One of Ellison's stories made it to the silver screen in 1975, a novella entitled A Boy and His Dog. Labeled as a "post-apocalyptic" tale, it is noted for an early role by Don Johnson, who would later go on to woo the ladies (Melanie Griffith, in particular) as Detective Sonny Crockett in Michael Mann's hit TV series, MIAMI VICE. A few years later, another violent tale set in a dehumanized wasteland called MAD MAX would borrow heavily from visuals and art direction in A BOY AND HIS DOG. I saw it when it first ran in theaters and was left a little dazed ... in a 2001: A SPACE ODYSSEY kind of way. In other words, I wasn't expecting the violence or the misogyny (I didn't have a word like this in my vocabulary back then, but it more than fits now). A few years before, A CLOCKWORK ORANGE stunned viewers with it's sex and violence, but they were expecting it because of the pre-release media hype. A BOY AND HIS DOG came in under the radar, however. Remember, this was back in the day when all you had was TV and print media. Today, you can create a buzz around any movie just by designing a trailer to "go viral" on YouTube. Directed by L. Q. Jones, A BOY AND HIS DOG nevertheless has been an influence on The Cinema of Dystopia.

The rest of issue #18 of DIABOLIQUE is filled out with articles on writers David Moody and Rob Guillory (creator of the award-winning comic book, CHEW), fantasy-artist-turned-Zombie King Arthur Suydam, and special effects artist, Remy Couture. Thus far in its short existence, DIABOLIQUE has eschewed the DVD and film review columns that many of its competitors choose to include, and instead relies on the feature content for its criticism.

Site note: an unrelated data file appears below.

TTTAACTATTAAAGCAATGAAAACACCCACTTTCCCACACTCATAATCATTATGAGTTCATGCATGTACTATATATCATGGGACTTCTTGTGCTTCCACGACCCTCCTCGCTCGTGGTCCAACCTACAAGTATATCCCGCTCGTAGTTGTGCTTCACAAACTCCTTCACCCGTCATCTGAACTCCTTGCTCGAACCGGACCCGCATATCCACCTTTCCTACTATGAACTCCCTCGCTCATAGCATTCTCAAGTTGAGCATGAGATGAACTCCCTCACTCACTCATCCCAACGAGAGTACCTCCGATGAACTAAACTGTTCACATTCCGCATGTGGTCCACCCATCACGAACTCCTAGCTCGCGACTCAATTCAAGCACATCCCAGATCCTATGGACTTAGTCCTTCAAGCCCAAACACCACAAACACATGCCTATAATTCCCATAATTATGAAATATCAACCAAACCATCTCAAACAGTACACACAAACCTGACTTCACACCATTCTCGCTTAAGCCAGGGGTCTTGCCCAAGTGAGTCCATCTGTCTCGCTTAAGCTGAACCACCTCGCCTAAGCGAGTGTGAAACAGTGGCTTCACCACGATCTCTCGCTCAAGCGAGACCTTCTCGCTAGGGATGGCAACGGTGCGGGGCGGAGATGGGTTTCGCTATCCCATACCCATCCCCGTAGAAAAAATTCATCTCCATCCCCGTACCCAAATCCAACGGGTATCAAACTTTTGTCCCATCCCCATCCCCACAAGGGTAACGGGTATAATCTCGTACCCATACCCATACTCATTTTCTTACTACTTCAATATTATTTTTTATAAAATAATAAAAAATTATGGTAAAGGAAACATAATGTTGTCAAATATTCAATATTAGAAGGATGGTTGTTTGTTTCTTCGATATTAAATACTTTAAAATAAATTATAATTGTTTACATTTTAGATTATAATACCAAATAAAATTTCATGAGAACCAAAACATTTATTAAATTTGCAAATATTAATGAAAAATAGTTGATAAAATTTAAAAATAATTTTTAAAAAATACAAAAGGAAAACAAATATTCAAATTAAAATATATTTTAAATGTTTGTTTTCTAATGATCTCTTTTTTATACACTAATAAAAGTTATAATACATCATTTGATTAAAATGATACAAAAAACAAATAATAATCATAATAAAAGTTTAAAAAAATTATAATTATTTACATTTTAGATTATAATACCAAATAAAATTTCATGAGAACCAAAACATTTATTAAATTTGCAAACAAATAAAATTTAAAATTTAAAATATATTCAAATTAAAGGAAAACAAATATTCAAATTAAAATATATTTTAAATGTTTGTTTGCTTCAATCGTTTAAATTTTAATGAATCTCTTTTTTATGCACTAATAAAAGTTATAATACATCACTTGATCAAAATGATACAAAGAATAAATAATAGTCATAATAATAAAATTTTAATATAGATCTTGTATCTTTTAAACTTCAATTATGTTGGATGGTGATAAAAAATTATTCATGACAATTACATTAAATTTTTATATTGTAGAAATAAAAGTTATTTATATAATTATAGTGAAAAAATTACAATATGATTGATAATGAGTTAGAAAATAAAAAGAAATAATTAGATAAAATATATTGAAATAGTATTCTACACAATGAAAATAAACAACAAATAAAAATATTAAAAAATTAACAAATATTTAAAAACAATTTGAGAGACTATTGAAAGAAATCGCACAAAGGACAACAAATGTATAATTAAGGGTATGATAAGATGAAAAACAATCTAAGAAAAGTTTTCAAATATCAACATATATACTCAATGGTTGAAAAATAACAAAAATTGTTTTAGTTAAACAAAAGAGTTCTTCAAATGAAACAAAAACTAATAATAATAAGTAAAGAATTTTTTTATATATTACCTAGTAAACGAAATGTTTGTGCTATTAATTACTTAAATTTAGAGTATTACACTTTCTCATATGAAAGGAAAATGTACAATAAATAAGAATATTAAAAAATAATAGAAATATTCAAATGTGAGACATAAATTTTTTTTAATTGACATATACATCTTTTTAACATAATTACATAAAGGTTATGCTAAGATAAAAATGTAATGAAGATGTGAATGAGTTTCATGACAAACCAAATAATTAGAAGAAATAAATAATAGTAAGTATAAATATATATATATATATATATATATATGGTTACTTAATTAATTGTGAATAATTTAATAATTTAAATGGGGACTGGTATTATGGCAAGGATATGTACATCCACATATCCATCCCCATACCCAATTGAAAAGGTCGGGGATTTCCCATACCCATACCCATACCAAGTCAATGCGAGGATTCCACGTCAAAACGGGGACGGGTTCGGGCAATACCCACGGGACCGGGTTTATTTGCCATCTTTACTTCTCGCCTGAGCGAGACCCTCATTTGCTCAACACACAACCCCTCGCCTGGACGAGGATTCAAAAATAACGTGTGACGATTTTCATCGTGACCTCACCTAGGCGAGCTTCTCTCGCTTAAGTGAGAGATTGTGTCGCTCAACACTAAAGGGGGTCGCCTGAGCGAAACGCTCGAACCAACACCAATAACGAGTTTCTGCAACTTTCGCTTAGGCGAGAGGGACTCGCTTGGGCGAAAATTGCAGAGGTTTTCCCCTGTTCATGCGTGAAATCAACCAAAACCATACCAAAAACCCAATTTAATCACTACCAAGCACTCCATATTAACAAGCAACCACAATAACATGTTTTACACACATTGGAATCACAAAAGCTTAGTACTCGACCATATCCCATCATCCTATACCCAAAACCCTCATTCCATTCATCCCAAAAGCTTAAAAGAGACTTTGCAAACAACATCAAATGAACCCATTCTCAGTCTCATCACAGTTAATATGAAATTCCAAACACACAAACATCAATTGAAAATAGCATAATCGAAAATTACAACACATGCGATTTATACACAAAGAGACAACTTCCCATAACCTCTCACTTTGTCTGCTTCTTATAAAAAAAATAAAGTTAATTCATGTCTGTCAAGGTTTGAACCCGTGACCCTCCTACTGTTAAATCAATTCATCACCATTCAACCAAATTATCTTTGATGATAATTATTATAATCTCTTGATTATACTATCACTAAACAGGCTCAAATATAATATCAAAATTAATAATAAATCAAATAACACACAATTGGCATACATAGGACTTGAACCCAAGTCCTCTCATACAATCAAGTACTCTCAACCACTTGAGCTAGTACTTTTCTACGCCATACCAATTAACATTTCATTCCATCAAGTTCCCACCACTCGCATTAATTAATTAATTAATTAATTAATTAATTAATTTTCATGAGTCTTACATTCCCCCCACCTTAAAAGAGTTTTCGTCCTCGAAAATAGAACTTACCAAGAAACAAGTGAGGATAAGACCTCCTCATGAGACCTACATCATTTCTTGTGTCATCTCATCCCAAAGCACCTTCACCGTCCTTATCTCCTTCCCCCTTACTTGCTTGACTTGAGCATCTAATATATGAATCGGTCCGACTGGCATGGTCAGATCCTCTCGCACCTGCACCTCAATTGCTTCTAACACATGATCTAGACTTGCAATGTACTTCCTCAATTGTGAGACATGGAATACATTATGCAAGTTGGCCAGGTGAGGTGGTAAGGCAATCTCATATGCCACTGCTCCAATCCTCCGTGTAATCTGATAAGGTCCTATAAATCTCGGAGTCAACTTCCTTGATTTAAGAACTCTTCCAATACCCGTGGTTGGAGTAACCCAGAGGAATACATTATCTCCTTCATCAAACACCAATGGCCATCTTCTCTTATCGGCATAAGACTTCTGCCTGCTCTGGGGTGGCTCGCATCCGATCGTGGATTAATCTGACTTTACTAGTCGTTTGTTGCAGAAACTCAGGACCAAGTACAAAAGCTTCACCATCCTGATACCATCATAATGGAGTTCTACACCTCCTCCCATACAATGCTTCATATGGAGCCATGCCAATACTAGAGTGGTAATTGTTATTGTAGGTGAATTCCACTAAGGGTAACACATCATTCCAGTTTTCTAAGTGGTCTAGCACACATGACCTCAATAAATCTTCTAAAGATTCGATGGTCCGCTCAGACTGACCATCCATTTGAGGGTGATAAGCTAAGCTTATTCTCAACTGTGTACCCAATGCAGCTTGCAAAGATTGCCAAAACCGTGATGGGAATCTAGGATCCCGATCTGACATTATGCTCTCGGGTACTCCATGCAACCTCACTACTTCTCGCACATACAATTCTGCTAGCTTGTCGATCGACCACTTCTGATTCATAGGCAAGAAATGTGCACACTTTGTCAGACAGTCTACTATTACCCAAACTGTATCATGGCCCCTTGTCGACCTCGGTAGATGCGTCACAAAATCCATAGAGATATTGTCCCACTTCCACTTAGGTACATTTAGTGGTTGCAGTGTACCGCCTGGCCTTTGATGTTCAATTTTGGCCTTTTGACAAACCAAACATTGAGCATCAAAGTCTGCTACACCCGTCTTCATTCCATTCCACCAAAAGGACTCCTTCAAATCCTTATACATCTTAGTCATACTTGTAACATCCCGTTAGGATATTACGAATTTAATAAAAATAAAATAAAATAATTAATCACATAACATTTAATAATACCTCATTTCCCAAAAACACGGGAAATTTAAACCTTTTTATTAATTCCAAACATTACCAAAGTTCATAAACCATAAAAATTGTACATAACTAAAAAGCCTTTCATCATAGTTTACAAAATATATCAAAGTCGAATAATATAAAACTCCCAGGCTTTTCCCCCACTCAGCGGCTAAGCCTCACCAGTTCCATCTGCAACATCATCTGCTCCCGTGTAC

While politics may play a major role in apocalyptic cinema, I would have to say that natural disasters have also caused plenty of on-screen havoc that have led to the dystopian wastelands depicted in the movies. DIABOLIQUE, through its thoughtful and incisive writers have dissected the topic and opened it up to reveal a multifaceted genre that is perhaps even more relevant today than in the Cold War era.

1 comment:

Anonymous said...

I didn't know at the time how fortunate I was, but my third grade teacher or so in '64 or so stood in front of the class and said that the part of the pledge with "under God" "was added just a few years ago" and we didn't have to say it if we didn't like reverends telling us what to do. That mostly forgotten teacher is now one of my heroes.